John Del Carlo sang a convincing Pasquale. Known particularly for his work in comic roles by Rossini, he was ever-entertaining. His ability to articulate lightening fast patter boggles the mind. The act three patter duet with Mariusz Kwiecien came across with perfectly coordinated consonants--clean and articulate. To our delight it was encored before the scene change.

Met regular Kwiecien was the common denominator as Dr. Malatesta. He was the master of plot machinery and had strong chemistry with everyone. His powerful, rich voice added significantly to ensembles and made Maletesta's music dance.

Lyric tenor Matthew Polenzani brought richness to the role of Ernesto. He projected a sense of sadness and isolation that felt genuine as he delivered effortless power in his act two aria "Cercherò lontana terra."

The live in HD audience became omni-opera when we were given backstage access to the serenade ensemble that performed Ernesto's act III serenade. A live feed of Levine conducting was projected onto a monitor where a cover conductor led the guitars, percussion and chorus that supported Polenzani. Polenzani then came onstage for the da capo of his aria. This brightened the sound and moved the action forward as Netrebko appeared on the balcony.

Polenzani and Netrebko balanced well in their Notturno duet "Tornami a dir che m'ami." Though this duet between lovers appears late in the opera, Polenzani and Netrebko had an onstage chemistry that kicked in long before this moment and they made this duet seem a continuation rather than a new starting point.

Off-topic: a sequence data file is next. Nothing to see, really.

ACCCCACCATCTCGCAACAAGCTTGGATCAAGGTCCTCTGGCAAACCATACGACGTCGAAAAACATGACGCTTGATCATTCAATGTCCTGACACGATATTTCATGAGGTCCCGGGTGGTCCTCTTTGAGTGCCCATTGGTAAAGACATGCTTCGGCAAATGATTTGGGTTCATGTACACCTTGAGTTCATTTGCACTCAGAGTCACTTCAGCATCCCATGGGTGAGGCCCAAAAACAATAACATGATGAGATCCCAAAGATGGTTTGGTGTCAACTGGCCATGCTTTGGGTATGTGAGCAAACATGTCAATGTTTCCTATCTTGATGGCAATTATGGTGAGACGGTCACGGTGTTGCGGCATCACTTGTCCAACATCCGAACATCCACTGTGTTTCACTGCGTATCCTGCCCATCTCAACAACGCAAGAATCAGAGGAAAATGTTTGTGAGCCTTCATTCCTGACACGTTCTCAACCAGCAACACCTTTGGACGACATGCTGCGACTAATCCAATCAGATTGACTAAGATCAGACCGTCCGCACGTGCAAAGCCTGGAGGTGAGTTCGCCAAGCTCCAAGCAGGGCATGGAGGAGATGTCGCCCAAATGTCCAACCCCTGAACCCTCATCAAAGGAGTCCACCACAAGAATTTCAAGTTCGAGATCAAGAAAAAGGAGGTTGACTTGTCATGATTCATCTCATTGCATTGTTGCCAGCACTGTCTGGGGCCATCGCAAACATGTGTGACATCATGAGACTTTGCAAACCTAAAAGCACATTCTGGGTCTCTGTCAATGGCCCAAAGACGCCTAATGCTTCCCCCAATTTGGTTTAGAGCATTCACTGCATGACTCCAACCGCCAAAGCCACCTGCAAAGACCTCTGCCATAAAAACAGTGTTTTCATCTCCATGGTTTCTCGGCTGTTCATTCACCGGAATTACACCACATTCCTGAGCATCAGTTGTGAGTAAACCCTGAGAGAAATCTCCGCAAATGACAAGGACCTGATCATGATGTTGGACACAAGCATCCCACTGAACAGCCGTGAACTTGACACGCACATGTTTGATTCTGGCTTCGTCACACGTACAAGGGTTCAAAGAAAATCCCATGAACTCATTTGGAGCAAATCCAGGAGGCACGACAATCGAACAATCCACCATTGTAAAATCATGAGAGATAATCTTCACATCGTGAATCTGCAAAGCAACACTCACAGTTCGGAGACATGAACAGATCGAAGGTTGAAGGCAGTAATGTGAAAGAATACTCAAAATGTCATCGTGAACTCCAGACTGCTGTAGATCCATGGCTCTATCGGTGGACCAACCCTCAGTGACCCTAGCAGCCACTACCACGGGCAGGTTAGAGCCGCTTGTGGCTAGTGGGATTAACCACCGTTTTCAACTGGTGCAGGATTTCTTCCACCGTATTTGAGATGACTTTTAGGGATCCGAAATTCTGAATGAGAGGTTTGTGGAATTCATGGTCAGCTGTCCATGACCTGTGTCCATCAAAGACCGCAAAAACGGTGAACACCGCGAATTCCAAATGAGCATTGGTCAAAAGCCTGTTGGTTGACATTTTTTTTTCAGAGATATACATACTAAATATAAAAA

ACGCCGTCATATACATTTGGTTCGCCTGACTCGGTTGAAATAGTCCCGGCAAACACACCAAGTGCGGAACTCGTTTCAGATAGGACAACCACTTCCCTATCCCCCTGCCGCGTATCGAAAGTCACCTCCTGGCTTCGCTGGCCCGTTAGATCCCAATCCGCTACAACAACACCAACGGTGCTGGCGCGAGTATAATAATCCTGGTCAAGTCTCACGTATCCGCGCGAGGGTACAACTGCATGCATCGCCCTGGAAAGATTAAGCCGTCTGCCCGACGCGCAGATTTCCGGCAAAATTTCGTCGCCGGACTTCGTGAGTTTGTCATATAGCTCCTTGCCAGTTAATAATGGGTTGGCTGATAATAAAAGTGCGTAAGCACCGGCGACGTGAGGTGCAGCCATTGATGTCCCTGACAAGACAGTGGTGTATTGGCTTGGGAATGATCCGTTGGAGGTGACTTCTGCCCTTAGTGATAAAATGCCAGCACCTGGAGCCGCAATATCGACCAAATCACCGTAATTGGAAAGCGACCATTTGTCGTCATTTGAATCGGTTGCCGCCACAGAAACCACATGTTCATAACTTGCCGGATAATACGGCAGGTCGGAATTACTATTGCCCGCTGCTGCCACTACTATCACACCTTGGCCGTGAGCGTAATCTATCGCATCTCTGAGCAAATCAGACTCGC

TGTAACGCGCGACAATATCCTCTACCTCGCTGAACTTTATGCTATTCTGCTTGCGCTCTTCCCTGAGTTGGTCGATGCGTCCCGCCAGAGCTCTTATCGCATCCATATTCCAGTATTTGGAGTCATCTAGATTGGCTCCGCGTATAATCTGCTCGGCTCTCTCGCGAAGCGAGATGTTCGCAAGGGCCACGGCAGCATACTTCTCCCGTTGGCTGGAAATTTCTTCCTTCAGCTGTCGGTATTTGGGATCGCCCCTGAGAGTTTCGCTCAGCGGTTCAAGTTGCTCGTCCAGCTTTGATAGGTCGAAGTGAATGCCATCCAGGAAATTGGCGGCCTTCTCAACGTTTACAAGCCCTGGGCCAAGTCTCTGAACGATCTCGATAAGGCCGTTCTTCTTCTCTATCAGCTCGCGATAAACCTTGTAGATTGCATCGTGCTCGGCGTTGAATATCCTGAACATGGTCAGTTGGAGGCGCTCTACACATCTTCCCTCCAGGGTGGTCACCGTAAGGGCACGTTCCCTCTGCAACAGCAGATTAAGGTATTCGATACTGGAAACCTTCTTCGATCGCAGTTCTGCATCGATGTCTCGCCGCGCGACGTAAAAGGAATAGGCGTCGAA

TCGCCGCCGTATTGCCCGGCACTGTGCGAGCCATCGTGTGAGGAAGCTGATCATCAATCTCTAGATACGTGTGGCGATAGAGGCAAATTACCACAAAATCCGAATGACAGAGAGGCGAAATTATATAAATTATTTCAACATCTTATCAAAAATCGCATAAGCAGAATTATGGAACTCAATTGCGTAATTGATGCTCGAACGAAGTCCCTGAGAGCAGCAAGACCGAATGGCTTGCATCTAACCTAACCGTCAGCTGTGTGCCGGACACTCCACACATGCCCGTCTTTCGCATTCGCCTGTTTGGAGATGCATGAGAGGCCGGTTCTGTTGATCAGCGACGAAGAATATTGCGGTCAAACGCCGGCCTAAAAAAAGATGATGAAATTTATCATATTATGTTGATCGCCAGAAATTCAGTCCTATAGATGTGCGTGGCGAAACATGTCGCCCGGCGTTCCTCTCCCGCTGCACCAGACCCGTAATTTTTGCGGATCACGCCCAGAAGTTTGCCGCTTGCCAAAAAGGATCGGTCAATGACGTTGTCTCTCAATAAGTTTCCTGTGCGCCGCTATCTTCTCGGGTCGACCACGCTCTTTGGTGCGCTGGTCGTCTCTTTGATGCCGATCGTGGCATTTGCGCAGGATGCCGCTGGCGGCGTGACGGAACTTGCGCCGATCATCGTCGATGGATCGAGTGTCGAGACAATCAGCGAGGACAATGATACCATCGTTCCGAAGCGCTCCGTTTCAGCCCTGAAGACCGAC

In the end, Pasquale gave his blessing to the wedding of Norina and Ernesto. The moral was simple: “Any man has lost his senses who would marry when he is old.”

This experience was light, colorful, and full of blazing musicianship. The interviews, backstage access, and clever camera angles have created Omni-opera.

Hail mighty Live in HD! Hail, Hail, Hail!

Thursday, November 11, 2010

Bach and a Remembrance of Miracles

Bach felt comfortable with miracles.

For the Christmas season of 1723, Bach wrote a new cantata for each one of the three days that Christmas was celebrated in Leipzig at that time. This creativity also brought with it the Magnificat, composed for the Vespers service on December 25.

The text itself is remembrance of miracles; a soul that magnified, a spirit that rejoiced. A standard compositional genre during Bach's lifetime, the Magnificat text consisted of a musical setting of the Canticle of the Blessed Virgin (from the Latin Vulgate translation of St. Luke i, Verses 46-55).

Bach magnified also; composing an individual movement for each line of the text. Sometimes lines are expressed by using collisions between musical styles, as for example, the explosive and shocking choral conclusion to the third sentence ending in “omnes generationes,” where the instantaneously kaleidoscopic sound paints the immensity of transience.

Four tropes were added to the original text, each set in hymn style (Vom Himmel hoch, Freut euch und jubilieret, Gloria in excelsis, and Virga Jesse floruit). Spitta conjectures that these tropes were symbolic images of rocking the child, Albert Schweitzer as viewed them as “music accompanying the representation of the scene in the manger at Bethlehem.”

The often intimate and delicate solos, duets and trios provide a sense of human measure: our connection to individuals in compassion, gentleness, strength and dance-like joy. Listen to Christine Schäfer singing the Quia respexit conducted by Nikolaus Harnoncourt. Her performance is consolation, compassion and warmth in sound.